Robinson is really going to be a wildcard in all of this. He’s clearly athletic enough to defend in space and has solid defensive instincts, especially when defending the rim (and apparently out to the three-point line). He has much to learn in terms of the nuance and positioning of defense to fully utilize his athleticism and length – very similar to Porzingis during his first two years in the league. Like a younger Unicorn, Robinson is foul happy, goes for the block, or reaches in for the ball instead of going vertical and moving his feet. Gaining a bit of strength and muscle and getting regular reps in games is going to do wonders for him.

If Porzingis actually has a legit help defender behind him when he’s forced out into space, that changes how the defense can function. Obviously, you want Porzingis defending the rim more often than not, but teams are still going to attack him on the pick-and-roll, especially after an ACL injury, to draw him away from the rim. Another rim protector, i.e. not Kanter, improves the defense exponentially.

Don’t: The Knicks polo shirts & khaki shorts

Polo shirts are the antithesis of style. Actually, antithesis suggests that there are two directions. Polo shirts are the absence of style. I would say that they are the mullets of the shirt kingdom — business at the top and a party at the bottom — but unfortunately, unlike mullets, polo shirts are socially acceptable in different settings. If anything, the two are distant cousins.

What makes these specific polo shirts even worse than a regular one is that they are “athletic polos” made by Nike. What bothers me the most about these “shirts” is that they are lazy. If you need to look more professional, actually wear a button-up, preferably with a tie and the sleeves slightly rolled up before the elbow. That’s, of course, if you’re not wearing it with a jacket and pants. And if you’re at a casual athletic event — you know, like Las Vegas Summer League — just wear a damn Knicks athletic/workout shirt!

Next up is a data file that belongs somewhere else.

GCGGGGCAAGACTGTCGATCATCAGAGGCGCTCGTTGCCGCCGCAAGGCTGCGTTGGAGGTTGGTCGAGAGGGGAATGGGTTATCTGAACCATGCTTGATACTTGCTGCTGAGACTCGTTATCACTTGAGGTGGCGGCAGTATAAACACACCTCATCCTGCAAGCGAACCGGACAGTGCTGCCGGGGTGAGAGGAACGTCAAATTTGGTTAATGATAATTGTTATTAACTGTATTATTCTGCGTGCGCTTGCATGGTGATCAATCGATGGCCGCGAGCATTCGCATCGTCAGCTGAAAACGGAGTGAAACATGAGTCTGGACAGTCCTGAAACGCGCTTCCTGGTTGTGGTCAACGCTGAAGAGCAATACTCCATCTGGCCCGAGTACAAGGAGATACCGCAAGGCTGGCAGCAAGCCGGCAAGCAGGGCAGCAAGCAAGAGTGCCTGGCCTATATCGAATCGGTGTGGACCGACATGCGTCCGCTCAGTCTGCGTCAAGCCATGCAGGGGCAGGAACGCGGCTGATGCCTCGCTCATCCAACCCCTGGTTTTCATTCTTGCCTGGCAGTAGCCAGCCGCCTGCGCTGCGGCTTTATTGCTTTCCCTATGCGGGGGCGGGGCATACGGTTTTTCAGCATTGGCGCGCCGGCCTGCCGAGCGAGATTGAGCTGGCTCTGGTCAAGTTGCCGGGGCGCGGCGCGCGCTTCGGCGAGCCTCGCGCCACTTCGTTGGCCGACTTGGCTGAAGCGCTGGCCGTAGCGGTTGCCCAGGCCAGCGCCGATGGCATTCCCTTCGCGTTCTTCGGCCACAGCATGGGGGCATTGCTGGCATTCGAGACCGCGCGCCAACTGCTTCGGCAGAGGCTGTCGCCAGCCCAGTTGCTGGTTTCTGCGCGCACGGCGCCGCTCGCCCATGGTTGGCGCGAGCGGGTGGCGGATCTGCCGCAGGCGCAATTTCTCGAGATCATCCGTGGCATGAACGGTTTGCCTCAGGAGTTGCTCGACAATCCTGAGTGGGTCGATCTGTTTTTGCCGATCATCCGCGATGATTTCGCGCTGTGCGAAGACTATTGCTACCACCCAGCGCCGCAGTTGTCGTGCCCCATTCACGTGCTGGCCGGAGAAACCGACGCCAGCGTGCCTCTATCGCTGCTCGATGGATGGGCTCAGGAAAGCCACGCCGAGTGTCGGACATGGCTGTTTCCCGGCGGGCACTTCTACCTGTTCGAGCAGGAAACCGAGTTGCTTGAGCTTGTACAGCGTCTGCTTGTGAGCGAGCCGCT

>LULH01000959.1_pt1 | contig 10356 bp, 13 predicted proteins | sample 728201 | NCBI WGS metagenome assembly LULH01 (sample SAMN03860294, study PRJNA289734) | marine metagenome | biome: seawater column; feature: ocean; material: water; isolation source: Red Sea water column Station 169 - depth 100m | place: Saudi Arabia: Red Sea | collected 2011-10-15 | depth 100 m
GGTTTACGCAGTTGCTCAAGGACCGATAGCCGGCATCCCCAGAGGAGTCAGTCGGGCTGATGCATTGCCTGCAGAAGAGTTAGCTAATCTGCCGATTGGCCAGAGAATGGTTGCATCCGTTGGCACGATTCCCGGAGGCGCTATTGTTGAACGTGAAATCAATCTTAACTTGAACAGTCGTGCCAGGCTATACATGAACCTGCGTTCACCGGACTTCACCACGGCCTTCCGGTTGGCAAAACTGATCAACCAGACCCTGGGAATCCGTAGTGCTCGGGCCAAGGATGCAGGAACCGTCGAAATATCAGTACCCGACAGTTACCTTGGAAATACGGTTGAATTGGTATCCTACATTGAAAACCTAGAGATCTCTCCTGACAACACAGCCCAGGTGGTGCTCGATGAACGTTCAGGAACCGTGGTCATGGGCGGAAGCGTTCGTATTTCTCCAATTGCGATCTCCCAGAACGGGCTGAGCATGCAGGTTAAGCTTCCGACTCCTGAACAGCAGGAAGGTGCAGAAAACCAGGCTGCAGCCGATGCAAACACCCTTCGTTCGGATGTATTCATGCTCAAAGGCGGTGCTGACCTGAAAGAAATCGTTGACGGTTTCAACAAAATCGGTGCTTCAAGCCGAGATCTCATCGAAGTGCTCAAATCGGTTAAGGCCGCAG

Image Source

I mean, look at this guy. “Hello, my name is Elder Luke. And I would like to share with you the most amazing book.”

What is this a cult? Look at these guys. It’s appalling. And I didn’t even get into the fact that THE POLOS ARE TUCKED INTO THE KHAKI SHORTS! Why are you even tucking in polo shirts? They aren’t dress shirts! You look equally as ridiculous tucking your t-shirt into your pants. That’s because a polo is just a faux-fancy t-shirt. Just because it has a collar doesn’t mean it’s “professional.” Men, stop wearing polo shirts, especially these dri-FIT ones. You look like you’ve given up on your physical appearance, style, and life. Be better.

Don’t: Ntilikina’s Hair

Not only is there going to be more “don’ts” this time, but this may be the hottest take of them all. I know I sound like a lame, not-in-touch-with-the-youth, musty individual who wears polo shirts and khaki shorts as I critique a 19-year-old’s hair, but I’m just not feeling it.

In case you’re unaware, the beloved French Prince currently has these faint frosted tips. It looks like he put Sun-In spray on his head. Unless everyone in Europe is like Luka Doncic where they are stuck in the 90s and are obsessed with Friends (Friends is not only overrated, but stinks. @ me), this specific 90s and early 2000s hairstyle needs to die where it was born. Trends in fashion are constantly recycled, but why are we recycling this one?

Unfortunately, I do not have any sort of recommendations for Ntilikina other than cut it, grow it back out, and simply do not dye it. I also may not be the best person to comment at the moment as I am currently in that awkward transition phase where you’re growing out your hair, but it isn’t long enough to throw up or just have lay down flat and too long to really do much styling with it other than pushing it back with a hat or headband. Having a good head of hair is important to me; it’s something both myself and Ntilikina share. I just don’t want to see this handsome young man fall into a trend trap that he will regret when he’s older.